For each full-time employee receiving a premium tax credit or cost-sharing subsidy through a state exchange for any month, the employer is required to pay an amount equal to one-twelfth of $3,000. The penalty for each employer for any month is capped at an amount equal to the number of full-time employees during the month (regardless of how many employees are receiving a premium tax credit or cost-sharing reduction) in excess of 30, multiplied by one-twelfth of $2,000.
For example, if an employer offers health coverage and has 60 full-time employees, 15 of whom receive a tax credit for the year for enrolling in a state exchange-offered plan, the employer will owe a penalty of $3,000 for each employee receiving a tax credit, for a total penalty of $45,000.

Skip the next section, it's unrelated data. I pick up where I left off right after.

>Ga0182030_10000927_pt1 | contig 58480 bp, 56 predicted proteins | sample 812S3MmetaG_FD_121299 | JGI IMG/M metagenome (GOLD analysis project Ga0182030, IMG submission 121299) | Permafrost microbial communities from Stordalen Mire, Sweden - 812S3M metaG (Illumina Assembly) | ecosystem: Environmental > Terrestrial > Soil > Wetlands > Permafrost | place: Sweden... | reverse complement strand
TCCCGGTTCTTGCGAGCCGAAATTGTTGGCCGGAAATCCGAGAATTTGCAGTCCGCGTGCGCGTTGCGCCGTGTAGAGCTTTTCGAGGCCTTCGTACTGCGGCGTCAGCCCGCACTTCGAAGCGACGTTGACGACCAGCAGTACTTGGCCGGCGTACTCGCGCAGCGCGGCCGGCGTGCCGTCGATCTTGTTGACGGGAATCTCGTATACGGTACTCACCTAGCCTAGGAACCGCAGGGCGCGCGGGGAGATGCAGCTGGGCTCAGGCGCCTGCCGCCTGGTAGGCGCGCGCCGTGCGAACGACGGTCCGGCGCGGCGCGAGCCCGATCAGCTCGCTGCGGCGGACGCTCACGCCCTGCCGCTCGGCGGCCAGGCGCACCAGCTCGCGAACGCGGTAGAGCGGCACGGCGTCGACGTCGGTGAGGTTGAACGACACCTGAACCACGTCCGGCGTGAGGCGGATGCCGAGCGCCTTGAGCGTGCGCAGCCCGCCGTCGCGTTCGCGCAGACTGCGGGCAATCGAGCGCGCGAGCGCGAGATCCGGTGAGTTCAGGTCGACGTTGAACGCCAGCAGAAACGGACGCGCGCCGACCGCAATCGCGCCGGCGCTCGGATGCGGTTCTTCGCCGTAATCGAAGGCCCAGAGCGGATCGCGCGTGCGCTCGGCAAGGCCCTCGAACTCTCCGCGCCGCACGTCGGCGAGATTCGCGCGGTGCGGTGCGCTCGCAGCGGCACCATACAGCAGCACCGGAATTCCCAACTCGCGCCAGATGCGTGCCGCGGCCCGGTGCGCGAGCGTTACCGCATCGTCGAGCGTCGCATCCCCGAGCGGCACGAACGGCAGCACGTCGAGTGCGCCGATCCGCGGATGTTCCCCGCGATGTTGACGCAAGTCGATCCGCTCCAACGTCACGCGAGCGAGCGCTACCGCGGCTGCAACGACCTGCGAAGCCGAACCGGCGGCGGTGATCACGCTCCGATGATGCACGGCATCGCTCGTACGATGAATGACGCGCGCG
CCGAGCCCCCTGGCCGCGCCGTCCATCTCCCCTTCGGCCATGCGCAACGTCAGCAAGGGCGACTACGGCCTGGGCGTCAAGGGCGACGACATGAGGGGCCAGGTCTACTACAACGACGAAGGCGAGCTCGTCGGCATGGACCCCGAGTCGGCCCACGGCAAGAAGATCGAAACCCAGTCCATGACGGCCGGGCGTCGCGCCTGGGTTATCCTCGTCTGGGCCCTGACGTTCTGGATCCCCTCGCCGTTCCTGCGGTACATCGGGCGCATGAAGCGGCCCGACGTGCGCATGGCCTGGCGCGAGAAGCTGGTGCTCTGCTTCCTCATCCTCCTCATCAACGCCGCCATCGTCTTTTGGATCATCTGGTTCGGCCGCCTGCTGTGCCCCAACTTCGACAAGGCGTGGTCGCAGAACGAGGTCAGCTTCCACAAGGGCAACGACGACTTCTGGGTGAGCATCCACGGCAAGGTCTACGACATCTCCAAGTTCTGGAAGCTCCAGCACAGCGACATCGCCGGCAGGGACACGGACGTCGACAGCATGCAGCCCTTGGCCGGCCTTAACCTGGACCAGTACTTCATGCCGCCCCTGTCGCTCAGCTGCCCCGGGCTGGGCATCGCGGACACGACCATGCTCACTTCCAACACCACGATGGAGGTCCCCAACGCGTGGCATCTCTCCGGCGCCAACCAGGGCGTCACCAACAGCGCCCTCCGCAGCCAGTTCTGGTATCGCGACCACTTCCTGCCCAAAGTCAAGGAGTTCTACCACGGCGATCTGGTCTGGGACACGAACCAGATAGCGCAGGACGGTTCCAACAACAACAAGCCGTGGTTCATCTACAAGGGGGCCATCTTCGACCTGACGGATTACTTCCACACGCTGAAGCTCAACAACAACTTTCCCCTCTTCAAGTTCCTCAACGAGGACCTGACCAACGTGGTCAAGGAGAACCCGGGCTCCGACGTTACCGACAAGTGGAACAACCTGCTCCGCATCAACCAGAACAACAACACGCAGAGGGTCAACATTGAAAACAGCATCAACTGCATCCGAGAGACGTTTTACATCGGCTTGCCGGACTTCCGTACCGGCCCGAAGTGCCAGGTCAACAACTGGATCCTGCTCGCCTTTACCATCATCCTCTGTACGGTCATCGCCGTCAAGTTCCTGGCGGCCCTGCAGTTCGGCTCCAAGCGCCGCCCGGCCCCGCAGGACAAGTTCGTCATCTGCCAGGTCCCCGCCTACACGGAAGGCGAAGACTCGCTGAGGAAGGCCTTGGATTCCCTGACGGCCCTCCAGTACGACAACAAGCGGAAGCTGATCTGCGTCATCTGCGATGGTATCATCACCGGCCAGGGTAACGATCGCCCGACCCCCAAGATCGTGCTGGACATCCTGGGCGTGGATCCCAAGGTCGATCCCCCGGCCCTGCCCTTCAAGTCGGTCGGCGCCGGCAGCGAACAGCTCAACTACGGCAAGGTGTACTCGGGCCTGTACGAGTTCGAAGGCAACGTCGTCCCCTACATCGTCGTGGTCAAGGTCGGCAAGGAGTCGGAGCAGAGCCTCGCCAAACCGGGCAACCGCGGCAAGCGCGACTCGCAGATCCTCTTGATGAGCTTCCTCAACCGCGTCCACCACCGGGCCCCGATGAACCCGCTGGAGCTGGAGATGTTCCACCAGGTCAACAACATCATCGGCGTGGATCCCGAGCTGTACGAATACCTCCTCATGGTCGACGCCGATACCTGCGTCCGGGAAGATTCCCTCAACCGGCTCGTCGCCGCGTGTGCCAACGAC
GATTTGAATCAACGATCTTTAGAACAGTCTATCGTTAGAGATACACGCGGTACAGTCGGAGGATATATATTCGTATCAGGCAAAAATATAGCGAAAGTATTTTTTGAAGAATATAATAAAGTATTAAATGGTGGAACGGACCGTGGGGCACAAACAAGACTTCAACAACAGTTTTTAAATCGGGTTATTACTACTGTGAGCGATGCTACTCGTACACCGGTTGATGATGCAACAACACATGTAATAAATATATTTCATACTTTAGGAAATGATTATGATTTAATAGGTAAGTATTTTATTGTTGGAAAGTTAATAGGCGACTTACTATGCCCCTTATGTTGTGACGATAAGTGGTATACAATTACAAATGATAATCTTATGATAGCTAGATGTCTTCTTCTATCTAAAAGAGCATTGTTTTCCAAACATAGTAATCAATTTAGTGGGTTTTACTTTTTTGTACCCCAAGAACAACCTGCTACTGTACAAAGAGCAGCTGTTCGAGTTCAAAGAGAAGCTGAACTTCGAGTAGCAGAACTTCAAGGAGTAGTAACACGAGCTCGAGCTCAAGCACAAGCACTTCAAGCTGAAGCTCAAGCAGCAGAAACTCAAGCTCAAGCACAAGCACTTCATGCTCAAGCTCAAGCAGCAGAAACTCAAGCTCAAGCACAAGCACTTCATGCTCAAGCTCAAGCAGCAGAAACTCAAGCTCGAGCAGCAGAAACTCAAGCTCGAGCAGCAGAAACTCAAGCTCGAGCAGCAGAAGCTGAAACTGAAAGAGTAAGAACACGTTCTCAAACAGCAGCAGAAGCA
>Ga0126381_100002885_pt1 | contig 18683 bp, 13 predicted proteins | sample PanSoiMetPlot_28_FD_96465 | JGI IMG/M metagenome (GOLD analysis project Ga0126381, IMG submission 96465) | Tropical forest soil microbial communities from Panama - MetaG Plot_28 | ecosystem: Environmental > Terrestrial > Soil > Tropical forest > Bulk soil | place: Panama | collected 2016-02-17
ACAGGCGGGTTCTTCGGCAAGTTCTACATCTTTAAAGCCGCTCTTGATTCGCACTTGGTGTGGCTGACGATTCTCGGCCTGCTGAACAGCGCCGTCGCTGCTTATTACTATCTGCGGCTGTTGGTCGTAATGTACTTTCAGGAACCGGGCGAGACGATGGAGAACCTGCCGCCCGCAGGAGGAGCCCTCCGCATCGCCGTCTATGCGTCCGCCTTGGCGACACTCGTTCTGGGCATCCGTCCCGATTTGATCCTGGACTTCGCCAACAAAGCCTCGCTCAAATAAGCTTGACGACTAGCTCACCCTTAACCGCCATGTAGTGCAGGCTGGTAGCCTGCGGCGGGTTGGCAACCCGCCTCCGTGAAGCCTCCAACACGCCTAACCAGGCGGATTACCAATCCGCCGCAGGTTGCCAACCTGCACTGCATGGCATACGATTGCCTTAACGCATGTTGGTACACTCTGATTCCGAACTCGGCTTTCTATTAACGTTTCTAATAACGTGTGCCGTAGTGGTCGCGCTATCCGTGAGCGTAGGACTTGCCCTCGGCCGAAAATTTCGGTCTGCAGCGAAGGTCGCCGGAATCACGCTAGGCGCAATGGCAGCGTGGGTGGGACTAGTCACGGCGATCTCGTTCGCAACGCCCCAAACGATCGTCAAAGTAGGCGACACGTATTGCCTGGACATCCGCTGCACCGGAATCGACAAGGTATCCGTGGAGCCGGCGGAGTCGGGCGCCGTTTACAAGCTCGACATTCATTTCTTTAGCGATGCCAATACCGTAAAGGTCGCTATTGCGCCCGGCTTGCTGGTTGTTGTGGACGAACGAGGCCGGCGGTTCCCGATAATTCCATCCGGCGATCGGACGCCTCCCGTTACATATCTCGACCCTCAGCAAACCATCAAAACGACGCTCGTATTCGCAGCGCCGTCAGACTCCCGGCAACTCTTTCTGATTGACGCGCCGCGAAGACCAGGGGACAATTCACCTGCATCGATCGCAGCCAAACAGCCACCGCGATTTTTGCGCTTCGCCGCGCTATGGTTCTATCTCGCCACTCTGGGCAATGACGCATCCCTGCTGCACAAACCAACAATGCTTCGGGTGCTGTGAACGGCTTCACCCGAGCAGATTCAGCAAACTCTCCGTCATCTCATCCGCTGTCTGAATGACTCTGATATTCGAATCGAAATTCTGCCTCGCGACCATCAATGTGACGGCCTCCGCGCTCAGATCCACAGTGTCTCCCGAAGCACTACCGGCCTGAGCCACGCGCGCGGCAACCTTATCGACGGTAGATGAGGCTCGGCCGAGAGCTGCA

The maximum penalty for this employer is capped at the amount of the penalty that it would have been assessed for a failure to provide coverage, or $60,000 ($2,000 multiplied by 30 (60 minus 30)). Since the calculated penalty of $45,000 is less than the maximum amount, the employer pays the $45,000 calculated penalty. This penalty is assessed on a monthly basis.
Questions to Ask Yourself Now
- Are you a large employer with 50 or more full-time equivalent employees? If so, continue.
- Are you offering coverage to at least 95% of your full-time employees (and dependents)?
- If you are offering coverage, is it “affordable” and does it pay out at least 60% of allowed costs?
- If your coverage fails the above criteria, what are the potential penalties?
- How do projected penalties compare to the additional cost of coverage meeting the criteria above?